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The quartet decamped to Wessex Sound Studios as the Clash cut London Calling in the next room. Tracks such as “Love Song,” the title track and “Anti-Pope” are as brutal as any they've laid out. But keyboards abound alongside Sensible's Santana/thrash guitar stylings. Sensible also claims many songs resulted from playing TV commercials backward. Certainly cuts such as “Plan 9 Channel 7” indicate both pop sensibilities and a prog-rock background. Things no punk band ever admitted in those days.

The Black Album (1980)

Things start getting even more interesting with this one, as keyboards start becoming predominant. But this one opens with one of the Damned's most ball-busting rockers, “Wait For The Blackout.” (Which sounds eerily prescient as we hunker in our bunkers through this COVID-19 worldwide pandemic.) “Lively Arts” sounds better in its stripped-down, guitar-driven version they did for the BBC upon the album's release. (The more keyboard-heavy version here is fine.) The Sensible-fronted “Silly Kids Games” could've been a 1967-era Pink Floyd outtake. Scabies' “Drinking About My Baby” rocks everything back into fine balls-to-the-wall fashion.

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In short, Etiquette's follow-up is even more schizophrenic. There's punk-rock fury (“Hit Or Miss”), LSD-drenched psych whimsy (“Dr. Jekyll And Mr. Hyde”) and even prog (“Twisted Nerve”). Some prefer when Captain Sensible smacks a Gibson SG around like an errant fish over the keyboards. But hey, we gotta experiment, right? This album also features ex-Eddie And The Hot Rods four-stringer Paul Gray, who many feel is their greatest bassist. Although many love Vanian's closing 17-minute prog opera “Curtain Call,” it's not for everyone.

Strawberries (1982)

Like every Damned album, Strawberries begins with a blazing rocker. “Ignite” has some jangly moments displaying Sensible's ever-expanding chops and innate pop sense. He goes into a wah-pedal freakout midway through and finishes by hacking at his strings like he's strangling his SG. It’s a nice way to begin what turned out to be his last Damned LP for 19 years.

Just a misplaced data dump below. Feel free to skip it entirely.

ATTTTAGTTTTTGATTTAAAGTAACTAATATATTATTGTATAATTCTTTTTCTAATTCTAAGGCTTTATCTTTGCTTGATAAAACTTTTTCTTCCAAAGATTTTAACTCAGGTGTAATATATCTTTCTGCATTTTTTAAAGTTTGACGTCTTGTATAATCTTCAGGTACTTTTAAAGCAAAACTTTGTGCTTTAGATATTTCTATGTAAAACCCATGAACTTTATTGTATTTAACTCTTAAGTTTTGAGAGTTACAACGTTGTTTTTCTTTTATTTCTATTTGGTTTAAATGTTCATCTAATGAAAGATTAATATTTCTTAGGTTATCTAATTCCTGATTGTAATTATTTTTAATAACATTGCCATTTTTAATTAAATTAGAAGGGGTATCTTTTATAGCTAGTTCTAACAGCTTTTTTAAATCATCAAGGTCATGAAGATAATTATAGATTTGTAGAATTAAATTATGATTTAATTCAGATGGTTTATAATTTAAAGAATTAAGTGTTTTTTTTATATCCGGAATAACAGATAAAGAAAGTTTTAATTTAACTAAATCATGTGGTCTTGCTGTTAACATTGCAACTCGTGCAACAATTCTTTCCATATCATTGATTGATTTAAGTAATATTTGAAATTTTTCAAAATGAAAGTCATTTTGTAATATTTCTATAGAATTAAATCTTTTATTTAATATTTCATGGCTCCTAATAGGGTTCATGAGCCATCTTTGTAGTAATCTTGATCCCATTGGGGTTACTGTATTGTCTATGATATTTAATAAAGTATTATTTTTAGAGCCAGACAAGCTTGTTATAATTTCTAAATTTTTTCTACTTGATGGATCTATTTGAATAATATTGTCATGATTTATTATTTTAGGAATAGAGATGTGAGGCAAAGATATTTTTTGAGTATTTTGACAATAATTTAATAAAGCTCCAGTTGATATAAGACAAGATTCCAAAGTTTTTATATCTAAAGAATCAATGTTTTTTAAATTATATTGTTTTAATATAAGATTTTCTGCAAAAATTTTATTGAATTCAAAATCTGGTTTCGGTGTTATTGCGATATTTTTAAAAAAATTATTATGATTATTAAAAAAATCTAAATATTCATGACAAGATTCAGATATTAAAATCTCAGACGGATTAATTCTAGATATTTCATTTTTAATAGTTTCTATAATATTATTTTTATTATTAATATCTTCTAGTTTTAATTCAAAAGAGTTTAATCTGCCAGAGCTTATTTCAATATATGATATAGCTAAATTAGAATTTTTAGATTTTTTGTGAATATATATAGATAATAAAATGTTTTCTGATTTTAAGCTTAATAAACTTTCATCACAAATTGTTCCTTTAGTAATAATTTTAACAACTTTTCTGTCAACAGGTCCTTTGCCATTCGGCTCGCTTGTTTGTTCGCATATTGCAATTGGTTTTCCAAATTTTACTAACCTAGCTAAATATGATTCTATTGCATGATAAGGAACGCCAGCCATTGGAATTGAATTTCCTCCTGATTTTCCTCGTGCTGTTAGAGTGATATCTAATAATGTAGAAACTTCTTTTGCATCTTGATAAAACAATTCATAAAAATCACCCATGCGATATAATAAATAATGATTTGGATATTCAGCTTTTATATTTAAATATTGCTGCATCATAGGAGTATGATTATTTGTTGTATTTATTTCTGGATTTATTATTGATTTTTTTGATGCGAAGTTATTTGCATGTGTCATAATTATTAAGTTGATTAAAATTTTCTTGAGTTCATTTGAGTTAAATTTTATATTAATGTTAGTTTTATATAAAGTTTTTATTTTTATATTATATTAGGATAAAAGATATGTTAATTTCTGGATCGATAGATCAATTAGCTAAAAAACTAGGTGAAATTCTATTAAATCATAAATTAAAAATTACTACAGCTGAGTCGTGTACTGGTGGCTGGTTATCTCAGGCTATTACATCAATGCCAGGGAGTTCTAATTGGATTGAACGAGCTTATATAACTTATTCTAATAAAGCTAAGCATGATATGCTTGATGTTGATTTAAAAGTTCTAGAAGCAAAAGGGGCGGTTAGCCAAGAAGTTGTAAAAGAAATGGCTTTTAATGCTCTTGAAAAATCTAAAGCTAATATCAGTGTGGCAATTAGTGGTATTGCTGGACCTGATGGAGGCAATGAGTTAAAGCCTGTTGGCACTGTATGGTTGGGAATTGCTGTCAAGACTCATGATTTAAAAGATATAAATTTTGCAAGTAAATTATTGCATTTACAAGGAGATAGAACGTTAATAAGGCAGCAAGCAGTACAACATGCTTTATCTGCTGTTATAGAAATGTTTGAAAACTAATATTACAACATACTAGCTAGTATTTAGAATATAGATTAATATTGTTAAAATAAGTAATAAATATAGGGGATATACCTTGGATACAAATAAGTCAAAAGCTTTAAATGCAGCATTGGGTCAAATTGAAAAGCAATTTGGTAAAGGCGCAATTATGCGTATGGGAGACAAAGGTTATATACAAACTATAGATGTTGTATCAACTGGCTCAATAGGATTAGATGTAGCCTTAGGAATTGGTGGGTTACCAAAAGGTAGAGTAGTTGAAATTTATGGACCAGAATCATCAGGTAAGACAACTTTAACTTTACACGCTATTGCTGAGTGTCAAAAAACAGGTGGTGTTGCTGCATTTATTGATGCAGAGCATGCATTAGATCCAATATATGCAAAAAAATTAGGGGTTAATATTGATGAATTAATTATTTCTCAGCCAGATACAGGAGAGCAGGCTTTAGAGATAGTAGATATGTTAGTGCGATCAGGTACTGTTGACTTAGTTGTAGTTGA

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Strawberries bridges the Damned’s still-punk-but-getting-experimental period and the Vanian-led goth-pop days (Phantasmagoria). “Bad Time For Bonzo” skewers President Ronald Reagan over a classic Sensible riff. All in all, high drama and expansive pop predominate over the rampaging punk tracks. But it could've stood more bashers such as the MC5-flavored B-side, “I Think I'm Wonderful.”

Grave Disorder (2001)

A lot happened in the 19 years between Strawberries and this one-off for Nitro Records, released almost three weeks before 9/11. The Damned sold more records making goth-pop tones than punk ramalama, while Captain Sensible made (and pissed away) a fortune as a creator of cheery novelties (“Happy Talk,” “Wot”). Sensible and James returned for a farewell tour in 1989. It ended even more ignominiously than their original split. Then Vanian and Sensible quarreled so hard with Scabies over financial issues that the drummer stormed out, never to return. They had to wait for ex-English Dogs drummer Pinch to join to fill Scabies' shoes. Then they could make a record.

With ex-Bags/Gun Club/Sisters Of Mercy bassist Patricia Morrison in the fold and manic keyboardist Monty OxyMoron, Vanian and Sensible truly had a cast worthy of the Damned's good name. “Democracy” continued the tradition of blitzkrieg-rocking LP openers, while “Song.com” lampooned the internet over surf-tinged punk. “W” blasts President George W. Bush over drum-machine psychedelia, whereas “Thrill Kill” wouldn't have been out of place on The Black Album. Add in rockers such as the near-hardcore “Lookin For Action” and you have the best Damned album in ages.